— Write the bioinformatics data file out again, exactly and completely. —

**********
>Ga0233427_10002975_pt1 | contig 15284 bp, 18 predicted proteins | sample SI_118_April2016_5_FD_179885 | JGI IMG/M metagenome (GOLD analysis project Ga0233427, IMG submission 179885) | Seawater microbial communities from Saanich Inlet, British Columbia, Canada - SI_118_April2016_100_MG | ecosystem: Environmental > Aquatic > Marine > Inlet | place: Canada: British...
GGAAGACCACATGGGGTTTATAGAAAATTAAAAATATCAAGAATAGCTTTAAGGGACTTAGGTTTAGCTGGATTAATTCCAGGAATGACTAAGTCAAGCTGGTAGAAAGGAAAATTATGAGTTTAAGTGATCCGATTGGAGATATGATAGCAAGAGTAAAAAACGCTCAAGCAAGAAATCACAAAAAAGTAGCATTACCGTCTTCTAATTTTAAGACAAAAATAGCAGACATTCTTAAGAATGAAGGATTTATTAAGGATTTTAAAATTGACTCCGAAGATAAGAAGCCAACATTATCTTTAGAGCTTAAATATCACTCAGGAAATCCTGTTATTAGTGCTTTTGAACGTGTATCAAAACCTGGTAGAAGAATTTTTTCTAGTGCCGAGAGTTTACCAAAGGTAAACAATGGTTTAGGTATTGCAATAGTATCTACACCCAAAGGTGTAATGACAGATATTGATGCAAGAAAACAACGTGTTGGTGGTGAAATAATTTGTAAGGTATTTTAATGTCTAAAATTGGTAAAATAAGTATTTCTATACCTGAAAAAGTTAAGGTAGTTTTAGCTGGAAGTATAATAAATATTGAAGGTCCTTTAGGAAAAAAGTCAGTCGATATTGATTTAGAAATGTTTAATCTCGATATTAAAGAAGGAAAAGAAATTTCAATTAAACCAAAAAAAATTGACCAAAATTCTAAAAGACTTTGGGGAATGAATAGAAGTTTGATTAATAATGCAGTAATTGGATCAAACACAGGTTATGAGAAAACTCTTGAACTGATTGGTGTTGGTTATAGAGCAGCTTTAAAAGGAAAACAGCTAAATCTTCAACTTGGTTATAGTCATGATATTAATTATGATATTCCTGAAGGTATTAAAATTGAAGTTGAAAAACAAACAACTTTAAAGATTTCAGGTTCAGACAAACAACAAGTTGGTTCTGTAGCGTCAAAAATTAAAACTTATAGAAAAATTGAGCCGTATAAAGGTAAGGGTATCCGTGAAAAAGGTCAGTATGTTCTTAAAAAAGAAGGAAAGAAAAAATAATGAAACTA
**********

>Ga0233427_10002975_pt1 | contig 15284 bp, 18 predicted proteins | sample SI_118_April2016_5_FD_179885 | JGI IMG/M metagenome (GOLD analysis project Ga0233427, IMG submission 179885) | Seawater microbial communities from Saanich Inlet, British Columbia, Canada - SI_118_April2016_100_MG | ecosystem: Environmental > Aquatic > Marine > Inlet | place: Canada: British...
GGAAGACCACATGGGGTTTATAGAAAATTAAAAATATCAAGAATAGCTTTAAGGGACTTAGGTTTAGCTGGATTAATTCCAGGAATGACTAAGTCAAGCTGGTAGAAAGGAAAATTATGAGTTTAAGTGATCCGATTGGAGATATGATAGCAAGAGTAAAAAACGCTCAAGCAAGAAATCACAAAAAAGTAGCATTACCGTCTTCTAATTTTAAGACAAAAATAGCAGACATTCTTAAGAATGAAGGATTTATTAAGGATTTTAAAATTGACTCCGAAGATAAGAAGCCAACATTATCTTTAGAGCTTAAATATCACTCAGGAAATCCTGTTATTAGTGCTTTTGAACGTGTATCAAAACCTGGTAGAAGAATTTTTTCTAGTGCCGAGAGTTTACCAAAGGTAAACAATGGTTTAGGTATTGCAATAGTATCTACACCCAAAGGTGTAATGACAGATATTGATGCAAGAAAACAACGTGTTGGTGGTGAAATAATTTGTAAGGTATTTTAATGTCTAAAATTGGTAAAATAAGTATTTCTATACCTGAAAAAGTTAAGGTAGTTTTAGCTGGAAGTATAATAAATATTGAAGGTCCTTTAGGAAAAAAGTCAGTCGATATTGATTTAGAAATGTTTAATCTCGATATTAAAGAAGGAAAAGAAATTTCAATTAAACCAAAAAAAATTGACCAAAATTCTAAAAGACTTTGGGGAATGAATAGAAGTTTGATTAATAATGCAGTAATTGGATCAAACACAGGTTATGAGAAAACTCTTGAACTGATTGGTGTTGGTTATAGAGCAGCTTTAAAAGGAAAACAGCTAAATCTTCAACTTGGTTATAGTCATGATATTAATTATGATATTCCTGAAGGTATTAAAATTGAAGTTGAAAAACAAACAACTTTAAAGATTTCAGGTTCAGACAAACAACAAGTTGGTTCTGTAGCGTCAAAAATTAAAACTTATAGAAAAATTGAGCCGTATAAAGGTAAGGGTATCCGTGAAAAAGGTCAGTATGTTCTTAAAAAAGAAGGAAAGAAAAAATAATGAAACTA